Sunday, March 01, 2009


The other day, Age of Autism posted an item about a recent article in Pediatric News. AoA labeled the article as “irony.” I have a few other descriptive terms for it, but the bounds of civility precludes their use here.

The Pediatric News article, by Dr. Barbara Howard, addresses the ongoing struggle many physicians have in convincing us that “all is well,” despite all that we have seen and learned.

Specifically, Dr. Howard is trying to give advice to her peers as to how they can regain a semblance of credibility as they attempt to tell us about the “abundance of research disputing the connection between vaccines and autism,” when at the same time the mainstream medical profession “still can’t fully explain to parents or even [themselves] why rates of autism are increasing at a rapid clip.”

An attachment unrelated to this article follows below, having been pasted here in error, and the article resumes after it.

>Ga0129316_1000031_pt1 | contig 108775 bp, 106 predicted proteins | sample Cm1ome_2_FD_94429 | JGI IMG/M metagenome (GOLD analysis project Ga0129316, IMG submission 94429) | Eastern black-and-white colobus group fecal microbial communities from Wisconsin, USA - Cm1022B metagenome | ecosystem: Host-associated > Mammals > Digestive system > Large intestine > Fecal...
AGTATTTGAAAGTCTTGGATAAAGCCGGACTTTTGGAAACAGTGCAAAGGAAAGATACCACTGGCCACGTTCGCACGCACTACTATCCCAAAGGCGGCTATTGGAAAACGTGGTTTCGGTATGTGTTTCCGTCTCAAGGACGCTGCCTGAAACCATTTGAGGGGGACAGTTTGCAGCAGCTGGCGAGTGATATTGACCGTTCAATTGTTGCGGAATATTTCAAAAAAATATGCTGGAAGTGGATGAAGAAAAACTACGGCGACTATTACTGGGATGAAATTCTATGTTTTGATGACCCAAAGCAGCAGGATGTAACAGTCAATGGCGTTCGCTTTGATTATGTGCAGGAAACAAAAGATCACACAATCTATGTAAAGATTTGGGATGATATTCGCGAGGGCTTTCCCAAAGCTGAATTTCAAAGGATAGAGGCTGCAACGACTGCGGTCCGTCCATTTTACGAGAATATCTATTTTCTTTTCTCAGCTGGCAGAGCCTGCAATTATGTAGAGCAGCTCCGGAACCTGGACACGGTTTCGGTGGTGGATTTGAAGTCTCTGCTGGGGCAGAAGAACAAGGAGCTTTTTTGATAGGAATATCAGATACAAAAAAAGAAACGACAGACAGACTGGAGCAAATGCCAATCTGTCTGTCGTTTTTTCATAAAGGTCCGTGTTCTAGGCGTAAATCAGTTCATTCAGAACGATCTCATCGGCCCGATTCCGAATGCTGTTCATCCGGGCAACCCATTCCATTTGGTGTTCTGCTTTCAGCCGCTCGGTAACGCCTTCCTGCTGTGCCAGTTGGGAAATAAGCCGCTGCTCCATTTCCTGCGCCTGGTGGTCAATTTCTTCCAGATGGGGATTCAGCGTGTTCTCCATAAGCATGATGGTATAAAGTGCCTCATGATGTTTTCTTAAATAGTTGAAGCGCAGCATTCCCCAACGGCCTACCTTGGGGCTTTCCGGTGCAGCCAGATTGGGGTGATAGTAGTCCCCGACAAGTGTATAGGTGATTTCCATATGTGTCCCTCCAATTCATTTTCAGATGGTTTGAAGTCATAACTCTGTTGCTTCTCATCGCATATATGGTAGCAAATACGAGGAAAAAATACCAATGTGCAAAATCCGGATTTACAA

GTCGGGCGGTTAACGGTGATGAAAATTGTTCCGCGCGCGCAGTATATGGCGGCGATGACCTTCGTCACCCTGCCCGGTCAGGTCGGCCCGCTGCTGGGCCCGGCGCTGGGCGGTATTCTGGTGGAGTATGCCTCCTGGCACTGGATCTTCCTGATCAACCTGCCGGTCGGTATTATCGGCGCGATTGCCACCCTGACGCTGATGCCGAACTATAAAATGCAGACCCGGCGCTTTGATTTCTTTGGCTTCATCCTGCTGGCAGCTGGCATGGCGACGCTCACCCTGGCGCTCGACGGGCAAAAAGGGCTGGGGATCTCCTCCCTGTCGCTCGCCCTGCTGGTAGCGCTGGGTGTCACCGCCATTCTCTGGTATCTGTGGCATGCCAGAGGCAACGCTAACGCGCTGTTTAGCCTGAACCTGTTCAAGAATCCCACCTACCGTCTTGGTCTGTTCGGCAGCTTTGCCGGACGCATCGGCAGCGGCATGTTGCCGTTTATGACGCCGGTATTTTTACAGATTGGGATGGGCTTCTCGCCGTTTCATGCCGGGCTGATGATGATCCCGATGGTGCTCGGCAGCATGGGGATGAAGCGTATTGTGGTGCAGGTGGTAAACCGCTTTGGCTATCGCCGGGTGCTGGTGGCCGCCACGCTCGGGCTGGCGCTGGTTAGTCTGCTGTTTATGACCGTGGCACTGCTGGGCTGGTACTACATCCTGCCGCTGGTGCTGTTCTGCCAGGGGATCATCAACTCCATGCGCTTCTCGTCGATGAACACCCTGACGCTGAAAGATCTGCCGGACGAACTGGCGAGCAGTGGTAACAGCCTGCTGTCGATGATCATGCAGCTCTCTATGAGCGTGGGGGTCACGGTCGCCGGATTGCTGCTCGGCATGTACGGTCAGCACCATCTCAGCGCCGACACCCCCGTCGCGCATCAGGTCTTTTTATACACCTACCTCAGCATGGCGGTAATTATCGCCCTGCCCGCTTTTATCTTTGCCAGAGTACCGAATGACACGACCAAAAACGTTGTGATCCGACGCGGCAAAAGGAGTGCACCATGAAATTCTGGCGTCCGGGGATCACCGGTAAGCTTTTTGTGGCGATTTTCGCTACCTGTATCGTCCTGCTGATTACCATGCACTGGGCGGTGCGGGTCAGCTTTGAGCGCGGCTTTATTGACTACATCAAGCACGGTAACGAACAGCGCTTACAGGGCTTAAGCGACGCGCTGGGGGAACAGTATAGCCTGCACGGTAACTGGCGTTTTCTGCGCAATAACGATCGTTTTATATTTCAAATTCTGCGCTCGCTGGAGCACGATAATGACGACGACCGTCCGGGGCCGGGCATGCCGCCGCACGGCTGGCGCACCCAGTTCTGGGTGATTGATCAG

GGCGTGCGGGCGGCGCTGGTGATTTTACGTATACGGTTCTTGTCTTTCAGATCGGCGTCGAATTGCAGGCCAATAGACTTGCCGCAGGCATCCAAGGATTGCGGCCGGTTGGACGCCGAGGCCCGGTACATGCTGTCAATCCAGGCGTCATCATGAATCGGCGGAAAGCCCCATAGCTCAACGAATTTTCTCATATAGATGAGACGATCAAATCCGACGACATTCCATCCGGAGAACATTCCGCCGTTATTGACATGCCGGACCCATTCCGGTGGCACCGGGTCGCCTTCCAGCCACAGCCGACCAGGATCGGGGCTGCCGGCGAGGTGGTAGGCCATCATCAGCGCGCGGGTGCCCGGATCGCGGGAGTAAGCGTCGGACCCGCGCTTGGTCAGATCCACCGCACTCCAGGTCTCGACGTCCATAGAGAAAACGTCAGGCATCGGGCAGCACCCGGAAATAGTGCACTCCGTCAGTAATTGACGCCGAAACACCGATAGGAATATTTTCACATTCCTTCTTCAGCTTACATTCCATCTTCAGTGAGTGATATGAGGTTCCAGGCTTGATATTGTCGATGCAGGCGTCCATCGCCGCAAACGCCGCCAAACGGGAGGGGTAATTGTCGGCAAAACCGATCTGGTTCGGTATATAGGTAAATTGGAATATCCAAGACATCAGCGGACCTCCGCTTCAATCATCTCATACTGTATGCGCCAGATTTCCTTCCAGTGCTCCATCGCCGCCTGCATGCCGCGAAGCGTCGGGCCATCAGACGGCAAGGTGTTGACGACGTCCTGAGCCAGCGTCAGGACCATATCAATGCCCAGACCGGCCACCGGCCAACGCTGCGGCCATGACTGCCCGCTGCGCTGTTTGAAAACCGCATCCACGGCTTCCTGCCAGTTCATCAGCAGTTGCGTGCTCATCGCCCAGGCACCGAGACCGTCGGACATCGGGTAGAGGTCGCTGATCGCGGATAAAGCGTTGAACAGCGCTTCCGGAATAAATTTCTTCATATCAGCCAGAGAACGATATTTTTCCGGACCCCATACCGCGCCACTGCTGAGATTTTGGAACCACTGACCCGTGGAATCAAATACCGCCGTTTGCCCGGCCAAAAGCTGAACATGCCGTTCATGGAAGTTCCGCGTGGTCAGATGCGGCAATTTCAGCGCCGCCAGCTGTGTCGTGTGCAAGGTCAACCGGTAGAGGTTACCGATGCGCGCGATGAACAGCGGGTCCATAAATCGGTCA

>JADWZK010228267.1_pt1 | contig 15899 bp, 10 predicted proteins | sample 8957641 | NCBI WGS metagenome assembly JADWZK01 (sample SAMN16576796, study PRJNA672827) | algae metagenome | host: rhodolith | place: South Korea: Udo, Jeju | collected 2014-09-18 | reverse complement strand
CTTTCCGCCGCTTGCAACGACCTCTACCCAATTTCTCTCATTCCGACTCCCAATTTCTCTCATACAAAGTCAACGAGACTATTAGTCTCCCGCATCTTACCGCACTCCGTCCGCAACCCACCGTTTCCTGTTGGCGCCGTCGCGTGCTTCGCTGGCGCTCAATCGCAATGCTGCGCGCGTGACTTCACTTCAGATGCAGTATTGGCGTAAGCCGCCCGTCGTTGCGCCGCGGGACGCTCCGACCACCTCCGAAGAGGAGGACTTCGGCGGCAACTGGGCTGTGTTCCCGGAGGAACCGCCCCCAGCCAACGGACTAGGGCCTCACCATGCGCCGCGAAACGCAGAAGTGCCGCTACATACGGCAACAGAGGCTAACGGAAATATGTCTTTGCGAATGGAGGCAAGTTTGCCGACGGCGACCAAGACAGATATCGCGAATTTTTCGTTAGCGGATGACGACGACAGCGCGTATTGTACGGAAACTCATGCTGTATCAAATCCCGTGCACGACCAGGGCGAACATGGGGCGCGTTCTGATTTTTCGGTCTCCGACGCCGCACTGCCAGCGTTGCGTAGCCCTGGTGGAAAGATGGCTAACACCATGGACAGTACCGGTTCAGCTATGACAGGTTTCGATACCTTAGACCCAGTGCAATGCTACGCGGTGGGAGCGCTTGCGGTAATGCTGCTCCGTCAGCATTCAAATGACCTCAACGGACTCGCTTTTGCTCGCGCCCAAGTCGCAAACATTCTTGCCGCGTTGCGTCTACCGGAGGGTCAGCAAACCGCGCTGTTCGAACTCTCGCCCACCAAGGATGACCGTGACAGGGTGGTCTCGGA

Dr. Howard’s willingness to accept the conclusions from that “abundance of research,” without truly looking at how those conclusions were reached, is typical of the intellectual laziness that permeates not just medicine but other professions as well. In the legal field, we used to refer to such practitioners as being “head note citers.” Those were the guys who, when writing a brief, cited certain cases for points that were abbreviated in a “head note” inserted by editors from the legal publishing house. Yet when the judicial decision itself was read, it became crystal clear that the case was being wrongly cited. That’s how lawyers lose credibility with their audience (the court).